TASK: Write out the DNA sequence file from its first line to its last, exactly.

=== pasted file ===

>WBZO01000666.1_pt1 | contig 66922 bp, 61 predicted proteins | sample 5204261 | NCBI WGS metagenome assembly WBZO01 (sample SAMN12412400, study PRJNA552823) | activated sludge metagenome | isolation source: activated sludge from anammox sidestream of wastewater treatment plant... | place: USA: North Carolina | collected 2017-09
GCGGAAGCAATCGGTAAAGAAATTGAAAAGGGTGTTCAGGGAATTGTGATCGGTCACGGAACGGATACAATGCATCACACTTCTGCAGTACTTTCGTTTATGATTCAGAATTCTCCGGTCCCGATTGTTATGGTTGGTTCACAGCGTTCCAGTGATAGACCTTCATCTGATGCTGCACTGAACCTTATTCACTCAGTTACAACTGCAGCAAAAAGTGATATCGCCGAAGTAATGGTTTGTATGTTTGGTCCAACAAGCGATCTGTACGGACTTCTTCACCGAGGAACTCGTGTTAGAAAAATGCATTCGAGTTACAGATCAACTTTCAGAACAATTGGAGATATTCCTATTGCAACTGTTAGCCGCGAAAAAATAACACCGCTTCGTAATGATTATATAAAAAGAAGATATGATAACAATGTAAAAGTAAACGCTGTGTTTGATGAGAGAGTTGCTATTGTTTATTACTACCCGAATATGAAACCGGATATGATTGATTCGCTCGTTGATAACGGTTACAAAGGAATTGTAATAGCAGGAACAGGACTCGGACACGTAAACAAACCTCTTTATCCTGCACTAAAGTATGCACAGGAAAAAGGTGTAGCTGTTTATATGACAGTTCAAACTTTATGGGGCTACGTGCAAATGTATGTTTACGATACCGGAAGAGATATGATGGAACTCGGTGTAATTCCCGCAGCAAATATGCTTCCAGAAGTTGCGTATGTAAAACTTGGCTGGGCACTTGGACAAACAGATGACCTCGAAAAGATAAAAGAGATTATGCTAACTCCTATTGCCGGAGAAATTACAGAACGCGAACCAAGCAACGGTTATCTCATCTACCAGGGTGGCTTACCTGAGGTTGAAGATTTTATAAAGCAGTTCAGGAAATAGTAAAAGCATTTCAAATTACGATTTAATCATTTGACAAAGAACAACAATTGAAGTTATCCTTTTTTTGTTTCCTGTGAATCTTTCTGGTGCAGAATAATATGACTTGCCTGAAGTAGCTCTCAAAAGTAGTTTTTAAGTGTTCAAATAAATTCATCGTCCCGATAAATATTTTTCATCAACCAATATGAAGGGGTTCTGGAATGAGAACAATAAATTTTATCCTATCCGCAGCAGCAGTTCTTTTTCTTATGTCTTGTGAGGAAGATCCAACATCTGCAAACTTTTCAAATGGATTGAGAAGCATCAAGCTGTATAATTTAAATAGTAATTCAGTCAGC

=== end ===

>WBZO01000666.1_pt1 | contig 66922 bp, 61 predicted proteins | sample 5204261 | NCBI WGS metagenome assembly WBZO01 (sample SAMN12412400, study PRJNA552823) | activated sludge metagenome | isolation source: activated sludge from anammox sidestream of wastewater treatment plant... | place: USA: North Carolina | collected 2017-09
GCGGAAGCAATCGGTAAAGAAATTGAAAAGGGTGTTCAGGGAATTGTGATCGGTCACGGAACGGATACAATGCATCACACTTCTGCAGTACTTTCGTTTATGATTCAGAATTCTCCGGTCCCGATTGTTATGGTTGGTTCACAGCGTTCCAGTGATAGACCTTCATCTGATGCTGCACTGAACCTTATTCACTCAGTTACAACTGCAGCAAAAAGTGATATCGCCGAAGTAATGGTTTGTATGTTTGGTCCAACAAGCGATCTGTACGGACTTCTTCACCGAGGAACTCGTGTTAGAAAAATGCATTCGAGTTACAGATCAACTTTCAGAACAATTGGAGATATTCCTATTGCAACTGTTAGCCGCGAAAAAATAACACCGCTTCGTAATGATTATATAAAAAGAAGATATGATAACAATGTAAAAGTAAACGCTGTGTTTGATGAGAGAGTTGCTATTGTTTATTACTACCCGAATATGAAACCGGATATGATTGATTCGCTCGTTGATAACGGTTACAAAGGAATTGTAATAGCAGGAACAGGACTCGGACACGTAAACAAACCTCTTTATCCTGCACTAAAGTATGCACAGGAAAAAGGTGTAGCTGTTTATATGACAGTTCAAACTTTATGGGGCTACGTGCAAATGTATGTTTACGATACCGGAAGAGATATGATGGAACTCGGTGTAATTCCCGCAGCAAATATGCTTCCAGAAGTTGCGTATGTAAAACTTGGCTGGGCACTTGGACAAACAGATGACCTCGAAAAGATAAAAGAGATTATGCTAACTCCTATTGCCGGAGAAATTACAGAACGCGAACCAAGCAACGGTTATCTCATCTACCAGGGTGGCTTACCTGAGGTTGAAGATTTTATAAAGCAGTTCAGGAAATAGTAAAAGCATTTCAAATTACGATTTAATCATTTGACAAAGAACAACAATTGAAGTTATCCTTTTTTTGTTTCCTGTGAATCTTTCTGGTGCAGAATAATATGACTTGCCTGAAGTAGCTCTCAAAAGTAGTTTTTAAGTGTTCAAATAAATTCATCGTCCCGATAAATATTTTTCATCAACCAATATGAAGGGGTTCTGGAATGAGAACAATAAATTTTATCCTATCCGCAGCAGCAGTTCTTTTTCTTATGTCTTGTGAGGAAGATCCAACATCTGCAAACTTTTCAAATGGATTGAGAAGCATCAAGCTGTATAATTTAAATAGTAATTCAGTCAGC